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This post is from the CollabNet VersionOne blog and has not been updated since the original publish date.

Last Updated Sep 11, 2018 — Enterprise Agile Planning expert

Simple Code Design For Scalable Agile Programming

Enterprise Agile Planning

Agile teams are under pressure to deliver working, tested code at the end of each iteration. They are also available to their customers for potentially radical requirements changes at any point in the project. They and their code must be capable of turning on a dime at any moment. So agile teams place enormous value on the extensibility of their code: the extent to which they can easily maintain and extend it. Elsewhere we discuss how important refactoring is to keeping code extensible. The other key component of extensibility is code design simplicity. Extensibility seems to be inversely proportional to design complexity.

The Art of What Suffices

In any agile context, simple design means, to paraphrase the poet Wallace Stevens, "the art of what suffices." It means coding for today's specified requirements, and no more. It means doing more with less. But this is not necessarily a natural inclination for us programmers.

We are surrounded by technologies that are supposed to assist us with scalability, performance, security, concurrency, etc. Many mainstream shops seem primarily concerned with our knowledge of specific technologies: database technologies, application server technologies, framework technologies, meta languages and scripting languages, and on and on. Each day these technologies grow in number, complexity, and sometimes sheer bloat. We work in vast oceans of these technologies.

So we can be forgiven if we are more than occasionally tempted to introduce some of this complexity into our designs in an anticipatory way, or if we kid ourselves about the true necessity of these additions. It is sometimes easier to introduce a known gizmo than to experiment with making the design work without it. It is the devil we know. Sometimes we even have such technology choices dictated to us by executives or customers. And sometimes the introduction of a little more complexity, a layer of abstraction in the form of a design pattern, for example, actually does make the code more extensible.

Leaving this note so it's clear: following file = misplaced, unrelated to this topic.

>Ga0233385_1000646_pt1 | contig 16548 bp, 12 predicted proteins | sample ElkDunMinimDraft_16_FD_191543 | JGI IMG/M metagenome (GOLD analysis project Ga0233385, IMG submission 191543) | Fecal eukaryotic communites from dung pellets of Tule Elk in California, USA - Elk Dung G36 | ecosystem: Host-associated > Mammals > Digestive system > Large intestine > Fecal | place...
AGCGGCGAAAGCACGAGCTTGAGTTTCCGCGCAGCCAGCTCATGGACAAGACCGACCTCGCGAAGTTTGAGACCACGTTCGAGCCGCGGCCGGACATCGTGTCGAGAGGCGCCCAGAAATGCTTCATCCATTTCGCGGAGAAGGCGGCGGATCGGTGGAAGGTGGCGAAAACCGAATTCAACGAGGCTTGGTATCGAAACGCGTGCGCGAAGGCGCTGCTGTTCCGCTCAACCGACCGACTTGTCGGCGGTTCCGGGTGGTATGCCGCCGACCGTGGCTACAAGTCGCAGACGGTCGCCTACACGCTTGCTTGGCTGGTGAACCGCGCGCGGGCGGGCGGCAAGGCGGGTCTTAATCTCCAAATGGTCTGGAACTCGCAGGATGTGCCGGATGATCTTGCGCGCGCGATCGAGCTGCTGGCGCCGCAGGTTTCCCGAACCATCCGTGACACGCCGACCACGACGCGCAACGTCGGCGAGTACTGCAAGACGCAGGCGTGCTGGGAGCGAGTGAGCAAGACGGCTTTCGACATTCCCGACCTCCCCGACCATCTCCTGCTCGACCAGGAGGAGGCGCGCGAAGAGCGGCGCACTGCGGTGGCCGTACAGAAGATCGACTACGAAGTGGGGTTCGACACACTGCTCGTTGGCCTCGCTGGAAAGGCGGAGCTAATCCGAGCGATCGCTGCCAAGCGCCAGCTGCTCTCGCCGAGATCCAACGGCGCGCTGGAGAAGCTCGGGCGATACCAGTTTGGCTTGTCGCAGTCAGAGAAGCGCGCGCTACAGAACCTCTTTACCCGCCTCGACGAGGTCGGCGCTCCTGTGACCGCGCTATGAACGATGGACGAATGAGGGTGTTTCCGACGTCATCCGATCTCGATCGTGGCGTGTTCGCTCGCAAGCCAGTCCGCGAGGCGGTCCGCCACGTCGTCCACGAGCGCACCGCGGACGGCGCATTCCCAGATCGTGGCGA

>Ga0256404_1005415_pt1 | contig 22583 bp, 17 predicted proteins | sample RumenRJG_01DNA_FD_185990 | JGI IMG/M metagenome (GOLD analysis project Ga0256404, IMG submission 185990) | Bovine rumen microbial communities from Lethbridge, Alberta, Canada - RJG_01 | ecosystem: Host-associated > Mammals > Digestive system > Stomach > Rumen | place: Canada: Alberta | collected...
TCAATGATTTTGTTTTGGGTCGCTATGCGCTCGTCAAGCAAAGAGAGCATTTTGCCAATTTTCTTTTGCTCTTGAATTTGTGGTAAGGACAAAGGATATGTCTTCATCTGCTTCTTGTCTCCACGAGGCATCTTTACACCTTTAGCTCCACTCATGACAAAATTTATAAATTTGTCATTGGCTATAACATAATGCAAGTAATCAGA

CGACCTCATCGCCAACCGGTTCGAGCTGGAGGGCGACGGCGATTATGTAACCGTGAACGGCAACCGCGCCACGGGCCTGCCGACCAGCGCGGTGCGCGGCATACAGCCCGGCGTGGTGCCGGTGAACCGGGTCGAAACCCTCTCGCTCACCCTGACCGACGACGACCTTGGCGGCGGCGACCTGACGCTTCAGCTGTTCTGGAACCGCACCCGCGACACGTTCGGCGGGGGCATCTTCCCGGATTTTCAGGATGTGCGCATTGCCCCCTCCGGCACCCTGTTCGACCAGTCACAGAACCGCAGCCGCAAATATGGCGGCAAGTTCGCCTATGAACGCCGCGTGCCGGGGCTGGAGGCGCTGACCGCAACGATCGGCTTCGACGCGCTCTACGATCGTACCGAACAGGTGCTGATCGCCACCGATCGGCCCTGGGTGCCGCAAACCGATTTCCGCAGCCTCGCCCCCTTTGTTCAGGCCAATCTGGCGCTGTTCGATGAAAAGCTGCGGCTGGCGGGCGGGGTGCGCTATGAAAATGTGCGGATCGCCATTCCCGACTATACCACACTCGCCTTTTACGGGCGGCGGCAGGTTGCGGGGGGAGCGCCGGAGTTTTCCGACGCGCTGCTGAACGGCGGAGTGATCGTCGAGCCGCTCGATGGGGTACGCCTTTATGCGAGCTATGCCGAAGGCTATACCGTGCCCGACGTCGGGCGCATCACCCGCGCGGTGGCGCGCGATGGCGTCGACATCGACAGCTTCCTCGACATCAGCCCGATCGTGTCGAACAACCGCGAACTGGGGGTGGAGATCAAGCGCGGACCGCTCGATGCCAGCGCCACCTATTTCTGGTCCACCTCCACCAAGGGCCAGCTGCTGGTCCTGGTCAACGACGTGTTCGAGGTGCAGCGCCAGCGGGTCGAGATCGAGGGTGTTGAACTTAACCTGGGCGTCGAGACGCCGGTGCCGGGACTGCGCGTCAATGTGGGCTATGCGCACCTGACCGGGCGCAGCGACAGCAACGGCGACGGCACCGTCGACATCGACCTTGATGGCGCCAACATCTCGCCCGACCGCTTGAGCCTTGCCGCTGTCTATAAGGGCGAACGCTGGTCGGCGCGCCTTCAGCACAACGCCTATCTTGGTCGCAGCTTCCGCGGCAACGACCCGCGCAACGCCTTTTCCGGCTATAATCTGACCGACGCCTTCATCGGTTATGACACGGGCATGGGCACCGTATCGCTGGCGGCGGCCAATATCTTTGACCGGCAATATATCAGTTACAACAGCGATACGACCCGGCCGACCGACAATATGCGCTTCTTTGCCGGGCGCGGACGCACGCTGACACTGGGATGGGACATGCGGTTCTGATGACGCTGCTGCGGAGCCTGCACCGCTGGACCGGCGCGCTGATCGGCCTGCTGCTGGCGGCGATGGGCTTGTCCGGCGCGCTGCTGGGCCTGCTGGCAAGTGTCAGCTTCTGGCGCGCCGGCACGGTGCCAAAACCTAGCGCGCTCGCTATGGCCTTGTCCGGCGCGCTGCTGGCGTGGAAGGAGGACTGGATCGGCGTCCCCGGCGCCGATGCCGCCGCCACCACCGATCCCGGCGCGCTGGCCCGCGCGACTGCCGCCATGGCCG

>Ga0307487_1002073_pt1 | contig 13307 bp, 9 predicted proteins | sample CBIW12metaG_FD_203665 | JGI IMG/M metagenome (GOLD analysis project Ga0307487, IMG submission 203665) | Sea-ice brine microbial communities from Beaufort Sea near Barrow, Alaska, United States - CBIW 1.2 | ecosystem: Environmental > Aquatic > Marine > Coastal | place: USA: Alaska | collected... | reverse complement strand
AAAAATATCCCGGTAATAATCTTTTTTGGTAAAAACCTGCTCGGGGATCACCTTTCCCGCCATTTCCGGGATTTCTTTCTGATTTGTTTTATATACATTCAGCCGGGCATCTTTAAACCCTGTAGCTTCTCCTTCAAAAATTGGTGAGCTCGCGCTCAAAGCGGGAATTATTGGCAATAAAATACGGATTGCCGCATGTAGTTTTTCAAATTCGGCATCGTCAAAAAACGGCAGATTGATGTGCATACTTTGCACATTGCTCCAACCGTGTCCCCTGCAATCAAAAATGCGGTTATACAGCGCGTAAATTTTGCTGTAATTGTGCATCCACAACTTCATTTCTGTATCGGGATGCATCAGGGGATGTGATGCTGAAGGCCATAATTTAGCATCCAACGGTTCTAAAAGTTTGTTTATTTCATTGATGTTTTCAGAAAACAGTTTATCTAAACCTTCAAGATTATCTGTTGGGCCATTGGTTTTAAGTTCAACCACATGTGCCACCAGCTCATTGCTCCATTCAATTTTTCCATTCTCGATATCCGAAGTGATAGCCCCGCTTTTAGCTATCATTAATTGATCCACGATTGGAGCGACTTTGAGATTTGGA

"You Aren't Gonna Need It"

But the truth about design complexity of all kinds is that we often find that the extra abstractions or technologies do not become wings that free us, but instead shackles that bind us. Whatever extra stuff we add, we are indeed clamping to our legs, to lug around thereafter from feature to feature, from iteration to iteration, and from release to release. In Extreme Programming, the saying is "You Aren't Gonna Need It" (YAGNI). There are mountains of painful old lessons behind this maxim.

Agile shops are often willing to trade expertise in specific technologies for expertise in the craft of extensibility, which often boils down to expertise in unit testing, refactoring, and design simplicity. Agile shops tend to wait until a current requirement (a requirement for the current iteration) fairly hollers for an extra layer of complexity before introducing it. So by mainstream standards, agile codebases tend to be lean per function point, measured in numbers of classes, or in lines of code.

Many if not most systems eventually require drastic changes. We cannot anticipate them all, so perhaps we should stop trying to anticipate any of them. If we code for today, and keep our code and our team agile, we keeps ourselves most capable of turning on a dime as the customer requires. These are the agile wages of simple design.

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